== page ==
This blog discusses old toys from the early 1920's to the end of the 1950's. All kinds of topics are discussed.
The time span was the greatest period for "hands-on" toys, where a young child could actually go outside and play for hours at a time.
You can see the elegance but simple design of these toys. It was a time when huge machines, and people made and finished toys by hand.
The era has long passed, but many of the toys are still around, and that is what I would like to share.
Wednesday, October 5, 2016
The Fantastic "historytoy" Website
Thursday, October 6, 2016 Sunny with Clear Skies 21 Celsius / 70 Fahrenheit
I'd seen the historytoy Website over the years and of course was tempted to write and ask them for permission. However, I forgot about that until I did a search a few days ago. Sure enough, up popped the name "historytoy". A lot of time had passed since my initial discovery, and when I went to this website I was amazed! I worked my way around the website, and the more I moved around, the more I was enthralled. The website now was superbly organized,had loads and loads of toys, and was easy to move through the website.
I wrote to the website, and I got a reply from Mr. Siegfried Menzel who happens to live in Germany. He was very nice,and gave me permission. He just wanted a copy of the post, so that he could read it over, and offer suggestions. That wasn't a problem at all.
The introductory page of the website. On the top of the screen-capture, you can see the many categories of toys that there are.
I did a search in the search box for "tin toys" and up popped another page with about 100 different old and antique manufacturers. If you press on any of the manufacturer's names, you will be redirected to the respective page of the manufacturer.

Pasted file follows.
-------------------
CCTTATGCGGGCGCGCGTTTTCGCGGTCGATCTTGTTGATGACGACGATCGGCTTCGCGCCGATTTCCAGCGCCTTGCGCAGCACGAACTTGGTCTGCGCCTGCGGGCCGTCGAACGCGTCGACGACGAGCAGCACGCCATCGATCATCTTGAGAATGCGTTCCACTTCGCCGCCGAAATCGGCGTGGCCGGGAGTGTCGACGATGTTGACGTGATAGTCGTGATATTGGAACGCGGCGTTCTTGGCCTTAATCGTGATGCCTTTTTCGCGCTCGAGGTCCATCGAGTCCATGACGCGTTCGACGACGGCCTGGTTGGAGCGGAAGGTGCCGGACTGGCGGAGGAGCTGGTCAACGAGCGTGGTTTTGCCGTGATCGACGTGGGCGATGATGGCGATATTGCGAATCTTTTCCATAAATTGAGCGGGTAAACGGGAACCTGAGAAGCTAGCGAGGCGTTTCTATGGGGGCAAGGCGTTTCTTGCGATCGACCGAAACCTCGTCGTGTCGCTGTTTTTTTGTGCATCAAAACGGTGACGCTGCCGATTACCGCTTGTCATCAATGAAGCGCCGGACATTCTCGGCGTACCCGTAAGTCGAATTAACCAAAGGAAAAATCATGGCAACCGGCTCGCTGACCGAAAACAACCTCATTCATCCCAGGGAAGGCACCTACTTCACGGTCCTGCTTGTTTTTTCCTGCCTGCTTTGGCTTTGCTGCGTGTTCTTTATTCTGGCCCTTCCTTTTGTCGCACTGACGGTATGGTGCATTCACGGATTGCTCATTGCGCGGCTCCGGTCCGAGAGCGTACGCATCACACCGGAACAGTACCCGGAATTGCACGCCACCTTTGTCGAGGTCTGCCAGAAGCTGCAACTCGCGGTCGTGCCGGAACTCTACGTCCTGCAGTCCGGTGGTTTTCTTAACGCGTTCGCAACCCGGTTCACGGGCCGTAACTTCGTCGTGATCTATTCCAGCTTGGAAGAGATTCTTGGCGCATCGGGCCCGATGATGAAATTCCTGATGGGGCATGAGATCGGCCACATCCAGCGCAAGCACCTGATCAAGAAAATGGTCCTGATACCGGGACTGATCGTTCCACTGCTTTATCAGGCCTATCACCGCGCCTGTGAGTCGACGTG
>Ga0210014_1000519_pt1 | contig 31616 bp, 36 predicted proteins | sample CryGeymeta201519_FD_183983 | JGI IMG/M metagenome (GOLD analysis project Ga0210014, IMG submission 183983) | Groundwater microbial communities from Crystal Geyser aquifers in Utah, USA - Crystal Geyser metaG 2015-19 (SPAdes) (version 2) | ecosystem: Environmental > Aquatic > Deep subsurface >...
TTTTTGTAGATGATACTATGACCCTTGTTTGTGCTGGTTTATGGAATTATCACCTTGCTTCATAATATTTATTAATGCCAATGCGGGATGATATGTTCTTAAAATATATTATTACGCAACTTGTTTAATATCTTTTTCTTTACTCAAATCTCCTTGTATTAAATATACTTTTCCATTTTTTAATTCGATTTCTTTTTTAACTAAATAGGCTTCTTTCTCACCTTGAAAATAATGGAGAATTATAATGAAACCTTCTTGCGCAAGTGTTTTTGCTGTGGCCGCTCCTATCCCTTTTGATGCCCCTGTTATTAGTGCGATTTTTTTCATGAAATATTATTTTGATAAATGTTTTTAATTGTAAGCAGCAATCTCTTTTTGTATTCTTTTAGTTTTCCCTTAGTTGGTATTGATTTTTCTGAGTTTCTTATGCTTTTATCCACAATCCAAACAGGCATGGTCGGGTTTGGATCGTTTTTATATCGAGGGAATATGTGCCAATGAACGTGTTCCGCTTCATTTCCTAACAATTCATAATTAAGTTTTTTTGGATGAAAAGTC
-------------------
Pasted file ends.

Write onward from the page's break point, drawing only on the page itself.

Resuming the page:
I clicked on the manufacture "Girard", and 5 items showed up. I assume that Siegfried had not found many Girard toys, or that volunteers had not offered their toy photos to him.
When I clicked on the fist leftmost image on the top row, I got a larger image. If you clicked on "Category: Girard", you would return to the group of photos for Girard.
And when I clicked on the actual image in the above screen-capture,
an enlarged version of the Girard airplane appeared.
I went to another page which was a search page. I typed into the search rectangle the words
"cast iron". What appeared on a new page were cast iron toys. I screen-captured only a part of the whole page, where were lots more cast iron toy photos.
Clicking on the image above of the green frog on the red base, gave me the enlarged image below.
As well, there was a brief description of this cast iron J. & E. Stevens Company toy, and the patented date of 1872. Also, there was a list of all of the other cast iron banks that are in
database of images.
When I clicked on the red words (above) "Stevens Co. J.& E." , Up came the page below.
Omnce again, I only screen-captured a portion of the page.But notice at the bottom of this page, there are 13 more pages of J.&E. Stevens Co. photos. Now that's a lot of photos for a company that produced toys more than 100 years ago!
Clicking on the AMerican company Hubley resulted in 15 pages of Hubley Toys with 18 photos to each page. Now that is a lot of toys in 1 place!
And if you click on the above photo of the bottommost middle photo
of the orange motorcyclist, you get the enlargement below:
I've only "touched the surface" of this fascinating website, which I most certainly will refer to in the future. From my own experience, I can't even imagine how many hours Siegfried Menzel has put ion this massive undertaking. However, it's certainly a superb website to visit, and I thank Siegfried for the pleasure of writing about this exceptional and important resource open to everyone.